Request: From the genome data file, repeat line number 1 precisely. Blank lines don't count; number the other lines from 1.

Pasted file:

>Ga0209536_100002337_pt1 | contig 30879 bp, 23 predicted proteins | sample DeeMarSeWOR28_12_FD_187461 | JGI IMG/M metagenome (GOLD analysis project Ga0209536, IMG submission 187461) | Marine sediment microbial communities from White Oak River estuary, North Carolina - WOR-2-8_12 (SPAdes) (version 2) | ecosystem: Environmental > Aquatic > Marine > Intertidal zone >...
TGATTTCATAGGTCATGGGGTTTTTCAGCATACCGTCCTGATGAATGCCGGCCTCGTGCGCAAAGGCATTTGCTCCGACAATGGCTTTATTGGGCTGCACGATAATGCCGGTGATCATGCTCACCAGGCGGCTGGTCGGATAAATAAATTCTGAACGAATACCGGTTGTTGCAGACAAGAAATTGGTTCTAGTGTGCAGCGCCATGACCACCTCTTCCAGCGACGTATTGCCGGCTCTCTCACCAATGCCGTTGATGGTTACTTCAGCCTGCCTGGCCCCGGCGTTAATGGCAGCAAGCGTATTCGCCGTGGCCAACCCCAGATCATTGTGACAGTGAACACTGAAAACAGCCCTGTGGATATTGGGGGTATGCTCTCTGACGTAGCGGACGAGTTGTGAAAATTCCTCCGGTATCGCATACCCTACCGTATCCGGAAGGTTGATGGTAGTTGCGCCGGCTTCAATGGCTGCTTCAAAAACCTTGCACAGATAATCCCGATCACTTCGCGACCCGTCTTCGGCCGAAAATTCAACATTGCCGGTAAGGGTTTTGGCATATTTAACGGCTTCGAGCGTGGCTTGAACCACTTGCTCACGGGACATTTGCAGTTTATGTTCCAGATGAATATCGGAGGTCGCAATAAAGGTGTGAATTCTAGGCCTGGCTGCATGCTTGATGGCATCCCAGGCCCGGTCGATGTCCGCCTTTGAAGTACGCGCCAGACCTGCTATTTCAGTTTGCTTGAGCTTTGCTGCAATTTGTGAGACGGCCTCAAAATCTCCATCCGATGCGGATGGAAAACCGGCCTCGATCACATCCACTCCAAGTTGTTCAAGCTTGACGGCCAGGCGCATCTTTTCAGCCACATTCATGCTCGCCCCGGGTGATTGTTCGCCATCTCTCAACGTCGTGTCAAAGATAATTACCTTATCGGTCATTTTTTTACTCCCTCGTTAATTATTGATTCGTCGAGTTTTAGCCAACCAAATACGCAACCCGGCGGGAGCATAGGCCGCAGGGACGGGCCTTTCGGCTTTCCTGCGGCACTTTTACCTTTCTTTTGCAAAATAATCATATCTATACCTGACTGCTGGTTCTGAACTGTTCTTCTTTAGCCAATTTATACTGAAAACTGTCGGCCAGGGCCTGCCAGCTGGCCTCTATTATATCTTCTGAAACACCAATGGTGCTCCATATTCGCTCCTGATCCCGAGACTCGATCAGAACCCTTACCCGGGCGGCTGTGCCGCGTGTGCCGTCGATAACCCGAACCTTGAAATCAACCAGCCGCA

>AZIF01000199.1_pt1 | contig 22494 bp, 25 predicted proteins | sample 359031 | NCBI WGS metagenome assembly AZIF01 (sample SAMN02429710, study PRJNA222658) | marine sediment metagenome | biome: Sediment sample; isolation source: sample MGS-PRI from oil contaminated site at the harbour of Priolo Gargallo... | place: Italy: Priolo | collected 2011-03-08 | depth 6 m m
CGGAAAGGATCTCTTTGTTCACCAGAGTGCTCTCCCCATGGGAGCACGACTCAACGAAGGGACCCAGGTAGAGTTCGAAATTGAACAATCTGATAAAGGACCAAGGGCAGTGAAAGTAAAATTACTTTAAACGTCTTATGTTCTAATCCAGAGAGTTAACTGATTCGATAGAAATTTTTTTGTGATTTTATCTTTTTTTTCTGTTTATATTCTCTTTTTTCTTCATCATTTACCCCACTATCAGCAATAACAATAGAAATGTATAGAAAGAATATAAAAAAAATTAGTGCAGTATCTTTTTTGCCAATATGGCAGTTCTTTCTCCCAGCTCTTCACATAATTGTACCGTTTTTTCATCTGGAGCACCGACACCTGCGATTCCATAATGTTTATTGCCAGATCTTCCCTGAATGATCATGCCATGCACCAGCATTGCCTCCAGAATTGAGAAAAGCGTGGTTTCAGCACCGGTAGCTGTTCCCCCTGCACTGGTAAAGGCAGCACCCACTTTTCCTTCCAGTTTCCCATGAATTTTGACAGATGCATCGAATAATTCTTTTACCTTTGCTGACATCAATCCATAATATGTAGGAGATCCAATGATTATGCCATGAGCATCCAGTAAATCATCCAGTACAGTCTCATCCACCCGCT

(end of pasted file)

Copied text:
>Ga0209536_100002337_pt1 | contig 30879 bp, 23 predicted proteins | sample DeeMarSeWOR28_12_FD_187461 | JGI IMG/M metagenome (GOLD analysis project Ga0209536, IMG submission 187461) | Marine sediment microbial communities from White Oak River estuary, North Carolina - WOR-2-8_12 (SPAdes) (version 2) | ecosystem: Environmental > Aquatic > Marine > Intertidal zone >...